Listening to people talk about their experience of poverty, it is clear that poverty is complex and multi-dimensional. Poverty is more than simply a lack of income. It is the stress caused by the inability to make ends meet, social isolation, and the fatalism and lack of time that prevent political engagement. It is the associated material deprivation, poor housing and neighbourhood. Poverty is a product of multiple causes and can have multifarious, interconnected short- and long-term negative consequences that make life difficult to cope with. Such complexity is easily overlooked and frustrates the best intentions of policymakers who are often tempted to tackle single causes and specific outcomes.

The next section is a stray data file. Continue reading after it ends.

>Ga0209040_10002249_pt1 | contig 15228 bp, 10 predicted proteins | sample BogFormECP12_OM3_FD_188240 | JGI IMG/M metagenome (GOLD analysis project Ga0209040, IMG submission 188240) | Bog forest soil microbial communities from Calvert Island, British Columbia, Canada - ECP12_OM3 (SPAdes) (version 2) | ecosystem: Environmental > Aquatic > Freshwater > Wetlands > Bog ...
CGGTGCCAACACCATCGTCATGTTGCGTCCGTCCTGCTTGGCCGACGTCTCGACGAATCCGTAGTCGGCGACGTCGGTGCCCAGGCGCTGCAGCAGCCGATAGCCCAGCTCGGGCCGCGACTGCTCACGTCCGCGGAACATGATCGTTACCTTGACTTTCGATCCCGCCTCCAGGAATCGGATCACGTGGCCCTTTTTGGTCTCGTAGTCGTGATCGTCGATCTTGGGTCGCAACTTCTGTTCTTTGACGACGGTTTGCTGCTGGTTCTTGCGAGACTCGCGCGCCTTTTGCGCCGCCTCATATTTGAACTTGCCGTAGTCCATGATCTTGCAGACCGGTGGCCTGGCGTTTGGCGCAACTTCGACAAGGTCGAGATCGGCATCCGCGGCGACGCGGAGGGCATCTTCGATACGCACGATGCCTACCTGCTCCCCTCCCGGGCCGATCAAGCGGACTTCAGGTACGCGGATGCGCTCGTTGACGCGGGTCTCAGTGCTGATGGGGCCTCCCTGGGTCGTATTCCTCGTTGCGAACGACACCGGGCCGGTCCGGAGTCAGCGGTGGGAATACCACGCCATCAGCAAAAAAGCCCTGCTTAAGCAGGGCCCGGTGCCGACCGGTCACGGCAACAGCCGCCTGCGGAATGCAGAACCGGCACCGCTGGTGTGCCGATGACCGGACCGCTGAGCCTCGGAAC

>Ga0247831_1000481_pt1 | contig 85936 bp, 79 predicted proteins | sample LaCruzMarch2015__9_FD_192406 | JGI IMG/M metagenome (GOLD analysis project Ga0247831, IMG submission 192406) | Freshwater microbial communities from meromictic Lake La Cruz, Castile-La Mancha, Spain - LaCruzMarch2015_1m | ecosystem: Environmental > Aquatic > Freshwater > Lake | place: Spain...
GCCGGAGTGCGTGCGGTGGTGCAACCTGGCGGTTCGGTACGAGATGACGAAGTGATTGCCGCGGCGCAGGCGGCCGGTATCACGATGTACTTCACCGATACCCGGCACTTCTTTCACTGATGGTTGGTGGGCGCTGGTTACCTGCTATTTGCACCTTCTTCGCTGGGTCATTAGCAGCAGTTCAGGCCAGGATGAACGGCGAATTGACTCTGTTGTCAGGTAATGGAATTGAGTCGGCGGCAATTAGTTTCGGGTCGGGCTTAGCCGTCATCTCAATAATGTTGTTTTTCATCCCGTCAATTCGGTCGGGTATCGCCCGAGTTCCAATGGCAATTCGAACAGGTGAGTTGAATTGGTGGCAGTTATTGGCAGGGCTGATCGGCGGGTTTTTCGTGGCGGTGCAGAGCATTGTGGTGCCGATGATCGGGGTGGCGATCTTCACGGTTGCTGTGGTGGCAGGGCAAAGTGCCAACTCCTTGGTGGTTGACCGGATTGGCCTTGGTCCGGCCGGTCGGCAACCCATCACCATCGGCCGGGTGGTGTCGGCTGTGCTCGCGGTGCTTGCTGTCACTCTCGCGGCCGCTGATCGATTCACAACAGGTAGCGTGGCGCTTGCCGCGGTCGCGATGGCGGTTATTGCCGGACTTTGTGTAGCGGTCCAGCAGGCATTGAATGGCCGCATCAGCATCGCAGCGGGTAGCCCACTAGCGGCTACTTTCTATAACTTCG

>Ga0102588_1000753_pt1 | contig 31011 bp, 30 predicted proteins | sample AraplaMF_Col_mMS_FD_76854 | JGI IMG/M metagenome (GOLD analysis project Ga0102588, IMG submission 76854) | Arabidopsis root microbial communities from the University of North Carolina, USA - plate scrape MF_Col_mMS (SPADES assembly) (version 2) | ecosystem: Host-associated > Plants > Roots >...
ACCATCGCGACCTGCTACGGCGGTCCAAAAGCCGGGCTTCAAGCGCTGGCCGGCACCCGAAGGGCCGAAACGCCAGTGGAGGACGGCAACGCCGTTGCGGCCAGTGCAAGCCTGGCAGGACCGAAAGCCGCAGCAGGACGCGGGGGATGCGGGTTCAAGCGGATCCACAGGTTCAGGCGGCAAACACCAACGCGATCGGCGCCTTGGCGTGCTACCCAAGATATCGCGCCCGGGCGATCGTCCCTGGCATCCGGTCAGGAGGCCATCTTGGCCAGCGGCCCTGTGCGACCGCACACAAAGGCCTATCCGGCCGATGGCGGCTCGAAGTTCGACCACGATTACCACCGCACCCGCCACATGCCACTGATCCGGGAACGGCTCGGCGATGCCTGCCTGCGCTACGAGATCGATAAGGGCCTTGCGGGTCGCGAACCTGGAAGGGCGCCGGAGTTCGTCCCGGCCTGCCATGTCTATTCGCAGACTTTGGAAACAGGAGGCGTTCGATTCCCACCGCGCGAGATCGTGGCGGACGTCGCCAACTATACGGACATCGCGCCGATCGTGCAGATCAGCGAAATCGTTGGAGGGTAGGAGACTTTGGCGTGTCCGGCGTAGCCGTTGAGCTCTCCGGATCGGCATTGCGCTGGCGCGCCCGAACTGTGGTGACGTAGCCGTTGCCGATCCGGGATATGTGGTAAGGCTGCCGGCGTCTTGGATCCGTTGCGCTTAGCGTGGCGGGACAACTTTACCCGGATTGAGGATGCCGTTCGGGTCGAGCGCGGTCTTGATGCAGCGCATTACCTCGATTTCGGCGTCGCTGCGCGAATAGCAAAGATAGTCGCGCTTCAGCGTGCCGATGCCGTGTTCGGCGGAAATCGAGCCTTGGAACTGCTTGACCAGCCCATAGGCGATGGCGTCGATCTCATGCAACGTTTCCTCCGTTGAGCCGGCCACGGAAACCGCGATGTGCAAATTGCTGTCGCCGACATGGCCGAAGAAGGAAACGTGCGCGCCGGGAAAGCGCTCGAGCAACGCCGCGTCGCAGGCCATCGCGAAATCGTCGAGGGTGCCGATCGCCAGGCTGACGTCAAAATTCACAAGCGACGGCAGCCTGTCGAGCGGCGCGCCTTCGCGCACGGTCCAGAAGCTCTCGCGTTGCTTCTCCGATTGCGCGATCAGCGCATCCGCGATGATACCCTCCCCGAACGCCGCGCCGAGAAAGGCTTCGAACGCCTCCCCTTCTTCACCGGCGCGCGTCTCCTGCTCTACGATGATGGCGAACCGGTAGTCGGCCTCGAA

Coping with Complexity identifies fundamental problems with a government strategy that has failed to confront the various interlinked causes and consequences of poverty. A tendency to tackle single causes and specific outcomes has generated poorly targeted and ineffectual policies, which over-emphasise employment as the principal antidote to poverty.